Whitesburg KY
Fog
Fog
43°F
 

Struttin’ Time:

A long drive for a very short hunt

As our longtime readers know, I have always said the hunt is about the adventure, and this hunt to Canada is no different.

We have written for weeks about our journey. It has been a laugh every week, with something going on with Carl Jr. or Carl III. When we left off last week we were at the lodge and ready for the hunt to start the next day.

We were assigned a guide, and he would be our leader for the next six days. We were expected to be up and eating breakfast by 4 a.m., out the door by 5 a.m., and loaded into our trucks and leaving by 5:15 a.m. As I said, I had never in my life seen that many new white GMC’s except on a dealer’s lot.

We pulled out in order, but not before Carl Jr. filing a complaint with the outfitter about leaving so early. I learned years ago never to try and out-guide the guide. He is the one that lives with your quarry, everyday, knows their habits, and is the one you are paying to get the job done. Guides want you to kill what you are hunting for, because they usually get a bigger tip if you do.

Although leaving two hours before sun came up seemed excessive to me, I never opened my mouth. Carl Jr., on the other hand, not having hunted with many outfitters with a guide, well, he just had to say something. It wasn’t long before I found out the reason we left so early. We were hunting on the north end of the reservation, almost 80 miles from the lodge. We saw whitetail deer, mule deer, elk, and a few moose. We also watched a bald eagle hunt.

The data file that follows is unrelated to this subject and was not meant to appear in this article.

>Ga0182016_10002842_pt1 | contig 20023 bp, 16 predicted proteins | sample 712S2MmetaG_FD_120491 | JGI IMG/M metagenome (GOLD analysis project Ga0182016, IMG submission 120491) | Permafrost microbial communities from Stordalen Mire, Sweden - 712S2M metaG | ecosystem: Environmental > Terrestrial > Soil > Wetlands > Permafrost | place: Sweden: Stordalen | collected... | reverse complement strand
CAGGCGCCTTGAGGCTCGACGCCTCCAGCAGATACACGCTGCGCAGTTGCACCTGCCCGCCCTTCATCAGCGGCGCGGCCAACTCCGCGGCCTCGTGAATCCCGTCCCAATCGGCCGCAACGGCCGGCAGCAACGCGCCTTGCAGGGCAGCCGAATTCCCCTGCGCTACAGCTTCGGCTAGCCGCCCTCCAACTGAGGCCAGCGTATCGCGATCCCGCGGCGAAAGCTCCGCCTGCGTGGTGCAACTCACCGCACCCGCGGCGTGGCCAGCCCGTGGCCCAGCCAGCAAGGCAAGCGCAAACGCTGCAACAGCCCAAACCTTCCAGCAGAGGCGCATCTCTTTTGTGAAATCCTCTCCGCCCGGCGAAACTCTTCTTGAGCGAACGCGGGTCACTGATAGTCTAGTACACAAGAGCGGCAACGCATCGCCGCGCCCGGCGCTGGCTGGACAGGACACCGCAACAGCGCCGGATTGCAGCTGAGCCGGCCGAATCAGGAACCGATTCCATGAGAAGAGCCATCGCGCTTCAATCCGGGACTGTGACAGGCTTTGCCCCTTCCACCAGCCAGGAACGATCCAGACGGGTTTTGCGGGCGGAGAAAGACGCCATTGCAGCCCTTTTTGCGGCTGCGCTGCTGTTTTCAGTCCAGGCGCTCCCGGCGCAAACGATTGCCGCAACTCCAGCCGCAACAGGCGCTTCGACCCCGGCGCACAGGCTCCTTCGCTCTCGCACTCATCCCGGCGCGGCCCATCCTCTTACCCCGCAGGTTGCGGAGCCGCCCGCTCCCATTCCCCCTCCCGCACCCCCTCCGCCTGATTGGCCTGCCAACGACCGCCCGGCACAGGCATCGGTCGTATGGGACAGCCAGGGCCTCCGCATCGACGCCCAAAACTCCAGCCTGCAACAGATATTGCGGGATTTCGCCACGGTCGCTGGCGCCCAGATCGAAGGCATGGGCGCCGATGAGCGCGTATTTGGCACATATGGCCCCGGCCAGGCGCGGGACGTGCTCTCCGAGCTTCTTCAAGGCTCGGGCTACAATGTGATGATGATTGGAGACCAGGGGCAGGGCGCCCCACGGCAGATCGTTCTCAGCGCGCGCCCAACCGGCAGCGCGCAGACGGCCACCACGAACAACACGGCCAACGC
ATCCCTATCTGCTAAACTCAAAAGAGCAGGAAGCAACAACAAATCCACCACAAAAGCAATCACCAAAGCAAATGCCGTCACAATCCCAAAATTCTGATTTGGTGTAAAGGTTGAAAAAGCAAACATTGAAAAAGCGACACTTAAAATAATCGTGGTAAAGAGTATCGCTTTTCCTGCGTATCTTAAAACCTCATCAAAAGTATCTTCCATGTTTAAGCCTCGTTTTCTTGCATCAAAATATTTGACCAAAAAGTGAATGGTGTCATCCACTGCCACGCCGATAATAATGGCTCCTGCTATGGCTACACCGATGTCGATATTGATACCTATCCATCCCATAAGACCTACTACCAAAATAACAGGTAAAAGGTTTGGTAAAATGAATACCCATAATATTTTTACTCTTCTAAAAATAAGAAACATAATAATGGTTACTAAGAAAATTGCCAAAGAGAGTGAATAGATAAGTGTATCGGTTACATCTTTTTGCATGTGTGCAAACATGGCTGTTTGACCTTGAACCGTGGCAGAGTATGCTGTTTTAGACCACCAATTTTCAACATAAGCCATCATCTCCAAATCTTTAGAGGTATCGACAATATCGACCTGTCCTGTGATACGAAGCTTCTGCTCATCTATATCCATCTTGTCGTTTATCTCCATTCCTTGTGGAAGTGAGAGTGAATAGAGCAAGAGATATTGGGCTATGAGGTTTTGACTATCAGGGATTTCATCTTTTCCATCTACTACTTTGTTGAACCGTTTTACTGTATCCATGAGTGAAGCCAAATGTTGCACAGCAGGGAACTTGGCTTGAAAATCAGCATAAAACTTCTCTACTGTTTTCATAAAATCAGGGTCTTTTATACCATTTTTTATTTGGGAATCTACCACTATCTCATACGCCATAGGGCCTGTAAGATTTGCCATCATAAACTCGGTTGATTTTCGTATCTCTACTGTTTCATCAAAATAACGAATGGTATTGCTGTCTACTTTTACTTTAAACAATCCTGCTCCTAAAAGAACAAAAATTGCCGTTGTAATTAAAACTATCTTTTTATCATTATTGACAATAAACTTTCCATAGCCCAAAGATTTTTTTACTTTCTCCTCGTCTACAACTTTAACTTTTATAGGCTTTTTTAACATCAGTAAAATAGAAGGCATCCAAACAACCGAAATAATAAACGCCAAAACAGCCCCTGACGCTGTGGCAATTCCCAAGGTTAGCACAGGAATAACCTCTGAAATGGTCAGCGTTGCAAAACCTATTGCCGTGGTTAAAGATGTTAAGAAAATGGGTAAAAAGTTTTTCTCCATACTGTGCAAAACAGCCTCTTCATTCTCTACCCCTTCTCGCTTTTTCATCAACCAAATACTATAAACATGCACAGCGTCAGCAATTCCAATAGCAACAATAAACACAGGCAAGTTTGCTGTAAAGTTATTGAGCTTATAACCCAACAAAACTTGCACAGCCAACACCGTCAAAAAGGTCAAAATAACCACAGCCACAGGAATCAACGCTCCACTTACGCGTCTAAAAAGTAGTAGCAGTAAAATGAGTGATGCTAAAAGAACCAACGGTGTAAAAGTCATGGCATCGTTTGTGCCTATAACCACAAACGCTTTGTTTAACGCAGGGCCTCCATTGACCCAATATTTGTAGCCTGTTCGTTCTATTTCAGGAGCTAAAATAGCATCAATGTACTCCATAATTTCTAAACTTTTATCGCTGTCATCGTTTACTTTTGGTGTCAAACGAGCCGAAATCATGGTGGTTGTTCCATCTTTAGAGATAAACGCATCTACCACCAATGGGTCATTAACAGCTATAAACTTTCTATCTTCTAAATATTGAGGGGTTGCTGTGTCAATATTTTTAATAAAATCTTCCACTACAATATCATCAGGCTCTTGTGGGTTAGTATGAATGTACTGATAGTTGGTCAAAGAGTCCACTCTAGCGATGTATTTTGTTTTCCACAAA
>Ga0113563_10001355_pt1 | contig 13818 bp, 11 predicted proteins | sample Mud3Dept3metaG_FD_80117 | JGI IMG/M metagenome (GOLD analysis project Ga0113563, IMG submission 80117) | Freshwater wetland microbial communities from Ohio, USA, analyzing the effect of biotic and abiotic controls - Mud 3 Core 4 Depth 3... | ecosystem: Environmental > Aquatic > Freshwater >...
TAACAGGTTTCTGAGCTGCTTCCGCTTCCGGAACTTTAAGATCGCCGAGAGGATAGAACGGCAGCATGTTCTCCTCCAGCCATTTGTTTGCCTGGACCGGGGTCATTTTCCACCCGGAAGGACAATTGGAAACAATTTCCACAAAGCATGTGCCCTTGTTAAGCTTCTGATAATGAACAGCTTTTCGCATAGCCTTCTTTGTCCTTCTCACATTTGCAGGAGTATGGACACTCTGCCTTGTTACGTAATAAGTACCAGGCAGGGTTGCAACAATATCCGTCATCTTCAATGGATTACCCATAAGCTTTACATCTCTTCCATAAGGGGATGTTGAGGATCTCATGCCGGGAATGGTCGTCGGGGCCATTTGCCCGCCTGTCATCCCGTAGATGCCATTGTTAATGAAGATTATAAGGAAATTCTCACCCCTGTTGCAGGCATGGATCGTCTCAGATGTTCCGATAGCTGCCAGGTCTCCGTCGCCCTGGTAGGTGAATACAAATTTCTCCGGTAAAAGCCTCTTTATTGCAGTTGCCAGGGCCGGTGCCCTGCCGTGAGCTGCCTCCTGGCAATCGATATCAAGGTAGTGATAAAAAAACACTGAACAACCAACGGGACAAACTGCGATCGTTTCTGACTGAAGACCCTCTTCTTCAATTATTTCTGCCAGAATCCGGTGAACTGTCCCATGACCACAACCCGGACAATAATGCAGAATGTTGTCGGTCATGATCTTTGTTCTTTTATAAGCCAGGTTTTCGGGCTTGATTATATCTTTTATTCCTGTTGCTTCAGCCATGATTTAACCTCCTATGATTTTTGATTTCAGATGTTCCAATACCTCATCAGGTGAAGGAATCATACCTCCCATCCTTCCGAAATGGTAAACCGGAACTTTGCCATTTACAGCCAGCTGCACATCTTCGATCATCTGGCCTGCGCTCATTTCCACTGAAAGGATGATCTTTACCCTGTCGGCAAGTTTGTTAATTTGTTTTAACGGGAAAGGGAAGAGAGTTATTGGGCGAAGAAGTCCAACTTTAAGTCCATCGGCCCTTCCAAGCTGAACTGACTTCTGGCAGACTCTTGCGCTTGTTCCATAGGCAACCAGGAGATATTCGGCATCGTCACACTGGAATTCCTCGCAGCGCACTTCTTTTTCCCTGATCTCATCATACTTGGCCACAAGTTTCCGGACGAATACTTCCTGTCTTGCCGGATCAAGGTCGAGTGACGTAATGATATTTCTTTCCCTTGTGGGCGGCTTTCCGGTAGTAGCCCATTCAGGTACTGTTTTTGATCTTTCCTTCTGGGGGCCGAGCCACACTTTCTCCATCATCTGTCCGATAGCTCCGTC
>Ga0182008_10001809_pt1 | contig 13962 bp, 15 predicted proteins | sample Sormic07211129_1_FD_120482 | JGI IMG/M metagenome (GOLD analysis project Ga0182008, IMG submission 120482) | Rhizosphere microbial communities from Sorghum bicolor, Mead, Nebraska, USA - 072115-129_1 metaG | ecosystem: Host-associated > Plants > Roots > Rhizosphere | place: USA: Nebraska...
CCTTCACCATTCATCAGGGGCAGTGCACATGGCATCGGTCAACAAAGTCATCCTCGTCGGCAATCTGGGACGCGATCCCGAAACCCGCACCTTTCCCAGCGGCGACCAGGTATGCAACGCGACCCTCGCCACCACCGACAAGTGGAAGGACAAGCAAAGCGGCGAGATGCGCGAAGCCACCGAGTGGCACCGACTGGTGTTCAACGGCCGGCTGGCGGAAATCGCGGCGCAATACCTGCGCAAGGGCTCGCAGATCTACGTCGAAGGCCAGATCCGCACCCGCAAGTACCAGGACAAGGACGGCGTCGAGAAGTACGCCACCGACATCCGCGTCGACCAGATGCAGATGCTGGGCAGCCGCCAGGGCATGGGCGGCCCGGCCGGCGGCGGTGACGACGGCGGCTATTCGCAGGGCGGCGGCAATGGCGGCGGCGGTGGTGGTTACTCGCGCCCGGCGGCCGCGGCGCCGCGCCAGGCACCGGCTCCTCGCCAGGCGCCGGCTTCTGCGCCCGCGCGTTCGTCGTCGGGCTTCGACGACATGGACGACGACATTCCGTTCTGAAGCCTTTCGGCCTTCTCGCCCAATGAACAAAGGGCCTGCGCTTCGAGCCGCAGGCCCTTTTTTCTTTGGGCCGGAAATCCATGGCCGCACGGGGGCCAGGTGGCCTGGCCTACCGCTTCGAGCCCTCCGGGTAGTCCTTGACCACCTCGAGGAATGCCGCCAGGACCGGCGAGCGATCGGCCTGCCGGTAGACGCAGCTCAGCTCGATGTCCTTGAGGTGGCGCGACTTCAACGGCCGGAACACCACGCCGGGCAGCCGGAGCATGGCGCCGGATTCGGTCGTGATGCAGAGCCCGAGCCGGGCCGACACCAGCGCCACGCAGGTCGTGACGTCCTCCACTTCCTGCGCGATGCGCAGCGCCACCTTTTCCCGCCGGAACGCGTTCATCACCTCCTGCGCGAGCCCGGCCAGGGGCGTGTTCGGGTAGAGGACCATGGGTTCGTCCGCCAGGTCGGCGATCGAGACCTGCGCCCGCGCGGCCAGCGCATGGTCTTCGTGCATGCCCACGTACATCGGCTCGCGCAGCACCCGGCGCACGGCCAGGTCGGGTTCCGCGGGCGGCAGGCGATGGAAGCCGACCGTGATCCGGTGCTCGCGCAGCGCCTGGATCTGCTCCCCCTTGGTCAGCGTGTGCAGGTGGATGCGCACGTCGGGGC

I got to watch as God let the sun rise on another beautiful day. We walked, called, laughed, and watched beaver chirp at us (we knew we was living a dream) in a world God has loaned us. After a 10-hour, 10-mile walking hunt, we took our weary bodies back to the truck for our 80-mile trip back to the lodge.

The next day would bring the same times and the same things to do. Carl Jr. And Carl III, not used to hunting on a structure, told me on Thursday night they wanted to come home. At $1,000 a day they wanted to forgo the last two days. I had no choice but to return with them. We pulled into my driveway on Sunday after an uneventful trip.

Struttin’ Time readers, I hope you now understand why I say it is not about the kill, but what goes into the overall experience. It took us the better part of the month to talk about getting there, with just a short story about the hunt.

I have several deer stories from our local hunters to share with you. We will start on them next week.

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